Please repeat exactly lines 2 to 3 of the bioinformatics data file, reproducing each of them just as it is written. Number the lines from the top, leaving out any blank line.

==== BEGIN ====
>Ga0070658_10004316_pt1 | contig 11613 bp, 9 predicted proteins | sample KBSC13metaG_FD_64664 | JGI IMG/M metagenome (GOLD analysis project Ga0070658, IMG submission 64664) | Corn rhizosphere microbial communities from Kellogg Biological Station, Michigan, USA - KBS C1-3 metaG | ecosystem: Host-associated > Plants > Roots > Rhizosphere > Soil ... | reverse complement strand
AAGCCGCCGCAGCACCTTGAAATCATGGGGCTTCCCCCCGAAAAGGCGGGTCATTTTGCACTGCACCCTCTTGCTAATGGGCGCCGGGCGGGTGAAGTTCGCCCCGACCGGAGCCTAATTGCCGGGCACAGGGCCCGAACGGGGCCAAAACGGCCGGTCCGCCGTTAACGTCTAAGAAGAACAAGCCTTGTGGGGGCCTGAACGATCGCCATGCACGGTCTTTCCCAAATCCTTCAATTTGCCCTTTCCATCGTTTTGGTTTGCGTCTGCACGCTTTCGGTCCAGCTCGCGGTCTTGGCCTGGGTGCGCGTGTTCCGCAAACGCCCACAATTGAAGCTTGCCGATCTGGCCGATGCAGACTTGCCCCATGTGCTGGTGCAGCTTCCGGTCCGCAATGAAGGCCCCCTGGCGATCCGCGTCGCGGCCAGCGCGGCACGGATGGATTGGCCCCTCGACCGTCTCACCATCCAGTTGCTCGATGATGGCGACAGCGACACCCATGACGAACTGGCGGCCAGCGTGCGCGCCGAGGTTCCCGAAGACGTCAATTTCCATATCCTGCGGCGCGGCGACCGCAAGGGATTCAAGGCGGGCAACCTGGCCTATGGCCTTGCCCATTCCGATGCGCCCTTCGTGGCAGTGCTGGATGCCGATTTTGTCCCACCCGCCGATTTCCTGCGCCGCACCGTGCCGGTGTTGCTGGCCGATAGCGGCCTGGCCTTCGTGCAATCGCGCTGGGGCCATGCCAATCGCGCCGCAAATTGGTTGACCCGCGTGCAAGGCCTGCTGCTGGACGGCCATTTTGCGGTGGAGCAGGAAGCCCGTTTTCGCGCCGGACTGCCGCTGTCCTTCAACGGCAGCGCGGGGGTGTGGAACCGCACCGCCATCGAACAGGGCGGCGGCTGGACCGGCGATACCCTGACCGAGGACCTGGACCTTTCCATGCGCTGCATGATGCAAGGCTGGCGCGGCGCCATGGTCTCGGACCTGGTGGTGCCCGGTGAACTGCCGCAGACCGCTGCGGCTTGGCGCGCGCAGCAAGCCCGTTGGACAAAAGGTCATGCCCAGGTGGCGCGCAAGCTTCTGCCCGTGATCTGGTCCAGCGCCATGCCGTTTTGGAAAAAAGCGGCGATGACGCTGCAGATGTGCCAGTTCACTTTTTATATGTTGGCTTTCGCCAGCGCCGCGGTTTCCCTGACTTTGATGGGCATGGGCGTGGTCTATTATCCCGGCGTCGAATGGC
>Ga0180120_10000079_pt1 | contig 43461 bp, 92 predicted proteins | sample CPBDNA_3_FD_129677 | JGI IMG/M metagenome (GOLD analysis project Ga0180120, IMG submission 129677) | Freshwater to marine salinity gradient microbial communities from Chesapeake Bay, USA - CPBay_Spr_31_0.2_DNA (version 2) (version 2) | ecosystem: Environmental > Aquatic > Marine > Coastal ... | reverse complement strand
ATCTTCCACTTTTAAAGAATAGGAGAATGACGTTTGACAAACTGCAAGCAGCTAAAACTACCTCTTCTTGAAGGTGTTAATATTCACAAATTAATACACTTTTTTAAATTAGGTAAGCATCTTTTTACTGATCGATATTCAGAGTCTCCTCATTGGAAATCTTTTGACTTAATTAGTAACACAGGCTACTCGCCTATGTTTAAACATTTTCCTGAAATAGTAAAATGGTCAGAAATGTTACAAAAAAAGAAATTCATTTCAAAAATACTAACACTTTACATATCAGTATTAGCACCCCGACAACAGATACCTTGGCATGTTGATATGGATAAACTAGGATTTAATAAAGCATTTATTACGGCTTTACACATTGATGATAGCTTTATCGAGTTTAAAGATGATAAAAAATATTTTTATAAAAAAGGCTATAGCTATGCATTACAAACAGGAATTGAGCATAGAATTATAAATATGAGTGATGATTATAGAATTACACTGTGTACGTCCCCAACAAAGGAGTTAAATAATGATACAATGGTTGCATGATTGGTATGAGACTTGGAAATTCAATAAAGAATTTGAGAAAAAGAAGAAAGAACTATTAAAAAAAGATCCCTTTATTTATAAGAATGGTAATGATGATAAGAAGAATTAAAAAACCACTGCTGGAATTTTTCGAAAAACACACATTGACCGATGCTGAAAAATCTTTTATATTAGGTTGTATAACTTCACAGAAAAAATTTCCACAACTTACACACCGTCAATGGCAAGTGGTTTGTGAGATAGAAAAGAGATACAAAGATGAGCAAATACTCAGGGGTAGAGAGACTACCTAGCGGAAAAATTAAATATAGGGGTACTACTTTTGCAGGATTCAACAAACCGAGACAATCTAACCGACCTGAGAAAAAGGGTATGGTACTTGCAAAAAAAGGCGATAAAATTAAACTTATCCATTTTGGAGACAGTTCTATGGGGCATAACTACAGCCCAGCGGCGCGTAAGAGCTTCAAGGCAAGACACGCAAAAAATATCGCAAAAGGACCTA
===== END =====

AAGCCGCCGCAGCACCTTGAAATCATGGGGCTTCCCCCCGAAAAGGCGGGTCATTTTGCACTGCACCCTCTTGCTAATGGGCGCCGGGCGGGTGAAGTTCGCCCCGACCGGAGCCTAATTGCCGGGCACAGGGCCCGAACGGGGCCAAAACGGCCGGTCCGCCGTTAACGTCTAAGAAGAACAAGCCTTGTGGGGGCCTGAACGATCGCCATGCACGGTCTTTCCCAAATCCTTCAATTTGCCCTTTCCATCGTTTTGGTTTGCGTCTGCACGCTTTCGGTCCAGCTCGCGGTCTTGGCCTGGGTGCGCGTGTTCCGCAAACGCCCACAATTGAAGCTTGCCGATCTGGCCGATGCAGACTTGCCCCATGTGCTGGTGCAGCTTCCGGTCCGCAATGAAGGCCCCCTGGCGATCCGCGTCGCGGCCAGCGCGGCACGGATGGATTGGCCCCTCGACCGTCTCACCATCCAGTTGCTCGATGATGGCGACAGCGACACCCATGACGAACTGGCGGCCAGCGTGCGCGCCGAGGTTCCCGAAGACGTCAATTTCCATATCCTGCGGCGCGGCGACCGCAAGGGATTCAAGGCGGGCAACCTGGCCTATGGCCTTGCCCATTCCGATGCGCCCTTCGTGGCAGTGCTGGATGCCGATTTTGTCCCACCCGCCGATTTCCTGCGCCGCACCGTGCCGGTGTTGCTGGCCGATAGCGGCCTGGCCTTCGTGCAATCGCGCTGGGGCCATGCCAATCGCGCCGCAAATTGGTTGACCCGCGTGCAAGGCCTGCTGCTGGACGGCCATTTTGCGGTGGAGCAGGAAGCCCGTTTTCGCGCCGGACTGCCGCTGTCCTTCAACGGCAGCGCGGGGGTGTGGAACCGCACCGCCATCGAACAGGGCGGCGGCTGGACCGGCGATACCCTGACCGAGGACCTGGACCTTTCCATGCGCTGCATGATGCAAGGCTGGCGCGGCGCCATGGTCTCGGACCTGGTGGTGCCCGGTGAACTGCCGCAGACCGCTGCGGCTTGGCGCGCGCAGCAAGCCCGTTGGACAAAAGGTCATGCCCAGGTGGCGCGCAAGCTTCTGCCCGTGATCTGGTCCAGCGCCATGCCGTTTTGGAAAAAAGCGGCGATGACGCTGCAGATGTGCCAGTTCACTTTTTATATGTTGGCTTTCGCCAGCGCCGCGGTTTCCCTGACTTTGATGGGCATGGGCGTGGTCTATTATCCCGGCGTCGAATGGC
>Ga0180120_10000079_pt1 | contig 43461 bp, 92 predicted proteins | sample CPBDNA_3_FD_129677 | JGI IMG/M metagenome (GOLD analysis project Ga0180120, IMG submission 129677) | Freshwater to marine salinity gradient microbial communities from Chesapeake Bay, USA - CPBay_Spr_31_0.2_DNA (version 2) (version 2) | ecosystem: Environmental > Aquatic > Marine > Coastal ... | reverse complement strand